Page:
Cotto-Margarito defines rivalry

One of the best national rivalries in boxing, of course, is Mexico versus Puerto Rico. Many trace the birth of the rivalry to a 1934 bantamweight championship bout in which Puerto Rico's Sixto Escobar became the first world champion from the Caribbean island when he knocked out Mexico’s Rodolfo Casanova. Since then, there have been numerous memorable clashes between fighters from each country.

Among the most memorable are these epic battles: Puerto Rican Wilfredo Gomez's fifth-round TKO of Carlos Zarate to defend the junior featherweight title (1978); Mexican Salvador Sanchez's eighth-round knockout of Gomez to retain the featherweight title (1981); Gomez stopping Lupe Pintor in the 14th round in defense of the junior featherweight title (1982); and Mexican legend Julio Cesar Chavez's 11th-round TKO of Edwin "Chapo" Rosario to win the lightweight title (1987), then a defense against Hector Camacho (1992).

If you add Mexican-Americans to the equation, you can’t leave out Puerto Rican Felix Trinidad outpointing Oscar De La Hoya in their controversial welterweight unification fight (1999) and Trinidad’s 12th-round knockout of Fernando Vargas to unify junior middleweight belts (2000).

Although I covered Trinidad-Vargas, the most significant fights in the rivalry in my time on the boxing beat are the memorable bouts between Puerto Rico’s Miguel Cotto and Mexico’s Antonio Margarito.

"It's one of the best rivalries, and it's great to be part of the rivalry," Cotto said before the first fight. “This is another chapter, and it's good for us. We want to make this fight at the level of those in the past. Everybody knows about the rivalry. Now it is me against Margarito. This fight will add another shot to the rivalry."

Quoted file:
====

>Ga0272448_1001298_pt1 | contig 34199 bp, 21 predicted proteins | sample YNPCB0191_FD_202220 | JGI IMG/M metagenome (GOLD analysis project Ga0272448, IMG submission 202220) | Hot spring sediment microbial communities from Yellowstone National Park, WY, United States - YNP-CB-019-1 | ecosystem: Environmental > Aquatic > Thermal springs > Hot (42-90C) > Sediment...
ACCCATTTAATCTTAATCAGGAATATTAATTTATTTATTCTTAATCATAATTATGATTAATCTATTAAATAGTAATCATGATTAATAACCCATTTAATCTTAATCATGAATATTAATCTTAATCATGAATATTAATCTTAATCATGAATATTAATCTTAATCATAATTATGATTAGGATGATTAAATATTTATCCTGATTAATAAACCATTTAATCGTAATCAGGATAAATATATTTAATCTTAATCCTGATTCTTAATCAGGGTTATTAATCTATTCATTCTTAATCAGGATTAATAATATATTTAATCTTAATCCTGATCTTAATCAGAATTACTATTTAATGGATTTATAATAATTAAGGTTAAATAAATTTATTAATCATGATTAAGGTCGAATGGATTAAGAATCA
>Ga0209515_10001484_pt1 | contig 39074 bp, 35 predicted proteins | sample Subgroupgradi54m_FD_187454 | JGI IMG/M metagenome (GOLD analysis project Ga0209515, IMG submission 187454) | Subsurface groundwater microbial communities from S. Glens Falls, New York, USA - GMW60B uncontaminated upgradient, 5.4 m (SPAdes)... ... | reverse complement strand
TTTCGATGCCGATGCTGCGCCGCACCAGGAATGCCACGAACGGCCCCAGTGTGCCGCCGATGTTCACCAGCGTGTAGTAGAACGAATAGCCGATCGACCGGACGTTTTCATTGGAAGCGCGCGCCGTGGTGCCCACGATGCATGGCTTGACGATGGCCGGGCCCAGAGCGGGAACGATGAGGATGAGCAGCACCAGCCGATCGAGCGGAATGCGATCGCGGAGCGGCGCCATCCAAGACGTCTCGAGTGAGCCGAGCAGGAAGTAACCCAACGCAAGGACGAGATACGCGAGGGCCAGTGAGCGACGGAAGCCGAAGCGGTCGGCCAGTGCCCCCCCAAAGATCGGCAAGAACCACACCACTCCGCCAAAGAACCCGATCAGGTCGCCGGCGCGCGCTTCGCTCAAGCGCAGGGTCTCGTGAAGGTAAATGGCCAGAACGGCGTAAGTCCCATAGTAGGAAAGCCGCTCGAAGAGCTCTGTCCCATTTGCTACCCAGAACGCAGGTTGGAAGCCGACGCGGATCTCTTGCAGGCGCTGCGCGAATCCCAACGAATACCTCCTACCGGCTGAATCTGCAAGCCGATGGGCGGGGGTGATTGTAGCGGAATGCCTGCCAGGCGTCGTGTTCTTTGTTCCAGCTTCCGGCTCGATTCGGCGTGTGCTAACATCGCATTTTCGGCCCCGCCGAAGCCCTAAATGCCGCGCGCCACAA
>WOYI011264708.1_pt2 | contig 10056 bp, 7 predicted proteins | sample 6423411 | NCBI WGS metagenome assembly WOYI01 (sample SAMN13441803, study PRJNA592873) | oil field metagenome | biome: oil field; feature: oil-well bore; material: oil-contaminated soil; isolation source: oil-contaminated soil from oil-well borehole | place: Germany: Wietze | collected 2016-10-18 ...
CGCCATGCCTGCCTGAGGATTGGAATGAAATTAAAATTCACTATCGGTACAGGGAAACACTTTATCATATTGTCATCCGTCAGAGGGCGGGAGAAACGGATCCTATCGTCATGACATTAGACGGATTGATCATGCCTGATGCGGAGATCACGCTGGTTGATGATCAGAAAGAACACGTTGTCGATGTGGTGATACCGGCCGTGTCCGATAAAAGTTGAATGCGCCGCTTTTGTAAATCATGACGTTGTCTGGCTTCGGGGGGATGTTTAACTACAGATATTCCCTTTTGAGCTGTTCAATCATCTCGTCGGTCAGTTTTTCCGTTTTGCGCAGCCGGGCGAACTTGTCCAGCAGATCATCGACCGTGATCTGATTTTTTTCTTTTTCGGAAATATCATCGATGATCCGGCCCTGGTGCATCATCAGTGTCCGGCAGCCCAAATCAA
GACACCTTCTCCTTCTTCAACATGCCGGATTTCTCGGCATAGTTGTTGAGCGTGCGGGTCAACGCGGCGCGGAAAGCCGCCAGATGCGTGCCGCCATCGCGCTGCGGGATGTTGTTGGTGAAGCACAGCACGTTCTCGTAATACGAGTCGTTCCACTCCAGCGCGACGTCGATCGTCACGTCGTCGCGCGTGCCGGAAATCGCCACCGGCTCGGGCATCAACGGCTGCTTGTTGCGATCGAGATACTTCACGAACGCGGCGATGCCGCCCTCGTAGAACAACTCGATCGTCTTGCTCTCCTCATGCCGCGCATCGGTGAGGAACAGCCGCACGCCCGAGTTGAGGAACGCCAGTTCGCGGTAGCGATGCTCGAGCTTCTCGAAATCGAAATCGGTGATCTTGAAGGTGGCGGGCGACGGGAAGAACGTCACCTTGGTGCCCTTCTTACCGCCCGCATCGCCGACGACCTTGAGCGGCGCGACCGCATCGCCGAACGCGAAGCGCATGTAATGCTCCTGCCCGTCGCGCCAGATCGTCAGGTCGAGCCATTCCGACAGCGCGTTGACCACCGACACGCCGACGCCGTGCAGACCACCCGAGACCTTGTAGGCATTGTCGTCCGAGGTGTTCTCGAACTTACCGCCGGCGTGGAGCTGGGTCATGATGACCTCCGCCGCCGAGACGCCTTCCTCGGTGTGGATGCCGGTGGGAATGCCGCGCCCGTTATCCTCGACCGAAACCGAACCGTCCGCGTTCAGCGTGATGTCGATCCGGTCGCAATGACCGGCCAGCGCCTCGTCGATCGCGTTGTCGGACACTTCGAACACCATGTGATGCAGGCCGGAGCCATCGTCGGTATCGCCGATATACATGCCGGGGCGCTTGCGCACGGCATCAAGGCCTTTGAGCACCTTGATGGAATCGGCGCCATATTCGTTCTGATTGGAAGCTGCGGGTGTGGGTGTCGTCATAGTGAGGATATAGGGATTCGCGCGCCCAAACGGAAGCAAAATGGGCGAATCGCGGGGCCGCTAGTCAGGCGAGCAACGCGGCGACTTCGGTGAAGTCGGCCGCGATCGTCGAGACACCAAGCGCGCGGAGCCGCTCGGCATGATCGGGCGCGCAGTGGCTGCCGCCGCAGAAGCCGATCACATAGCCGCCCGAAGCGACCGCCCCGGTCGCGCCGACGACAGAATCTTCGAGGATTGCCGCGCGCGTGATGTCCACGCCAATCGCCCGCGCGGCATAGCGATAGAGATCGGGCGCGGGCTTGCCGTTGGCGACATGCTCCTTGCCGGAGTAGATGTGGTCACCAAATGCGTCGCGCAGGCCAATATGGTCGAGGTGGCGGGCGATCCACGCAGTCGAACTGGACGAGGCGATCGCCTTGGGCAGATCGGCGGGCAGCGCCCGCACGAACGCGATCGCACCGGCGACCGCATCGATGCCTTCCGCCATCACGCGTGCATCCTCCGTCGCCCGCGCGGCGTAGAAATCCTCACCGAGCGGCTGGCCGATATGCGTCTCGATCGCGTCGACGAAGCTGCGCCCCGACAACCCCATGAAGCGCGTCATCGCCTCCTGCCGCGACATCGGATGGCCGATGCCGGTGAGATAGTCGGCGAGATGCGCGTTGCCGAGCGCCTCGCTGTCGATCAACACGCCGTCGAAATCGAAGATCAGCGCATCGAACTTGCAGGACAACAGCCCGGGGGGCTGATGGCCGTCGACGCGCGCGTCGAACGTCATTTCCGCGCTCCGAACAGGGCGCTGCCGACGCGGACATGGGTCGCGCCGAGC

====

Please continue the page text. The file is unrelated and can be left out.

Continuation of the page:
Boy, did they.

The Cotto-Margarito fights had an intensity like no others, and that was even before anybody suspected that Margarito may have cheated by wearing loaded hand wraps in their first violent fight, an 11th-round knockout win for Margarito in 2008 in which he won a welterweight title in Las Vegas.

"If you put a Puerto Rican boxer in with a Mexican boxer, you will have a good fight," Cotto said before meeting Margarito for the first time.

Usually, that’s exactly the case, and Cotto and Margarito waged a thrilling fight, which had appropriately been titled “The Battle” in the buildup to the pay-per-view.

Much of the discussion in the prefight hype was centered on the great Puerto Rico-Mexico rivalry -- a Mexican and Puerto Rican have fought for a world title more than 60 times -- and the fight more than lived up to it.

"I have people coming up to me all the time to talk about it,” said Margarito, speaking about the rivalry before the first fight. “It's a thing of pride, which I feel myself. But the important thing is the fight between us. We'll be up in the ring and, yes, we carry our countries behind us and, yes, people come up to me and say, 'Hey, do this for the country.' I feel it. I say I will take this belt back to my country."

It was only well after the fact that Cotto and many others suspected that Margarito had worn loaded wraps in the fight because it was before his next bout, against Shane Mosley, that he was caught trying to enter the ring wearing illegal wraps coated in a plaster-like substance.

The stage was set, obviously, for an eventual Cotto-Margarito rematch. After Margarito had his license revoked and didn’t fight for 16 months, he came back for a tune-up fight and then got destroyed by Manny Pacquiao, but the lure of a second fight with Cotto was still there.

The second meeting, in December 2011, only deepened the rivalry between the fighters and the countries, given the overwhelming bad blood between Cotto and Margarito. This time they fought on Cotto’s turf -- New York’s Madison Square Garden -- where his fans were out in force. And in one of the most bitter revenge fights in history, Cotto hammered Margarito’s surgically repaired right eye and stopped him in the 10th round for a deeply satisfying victory.

The passion that Cotto, Margarito and their fans brought to the two fights -- built largely on nationalism, which has always been important in boxing -- was as good as it gets.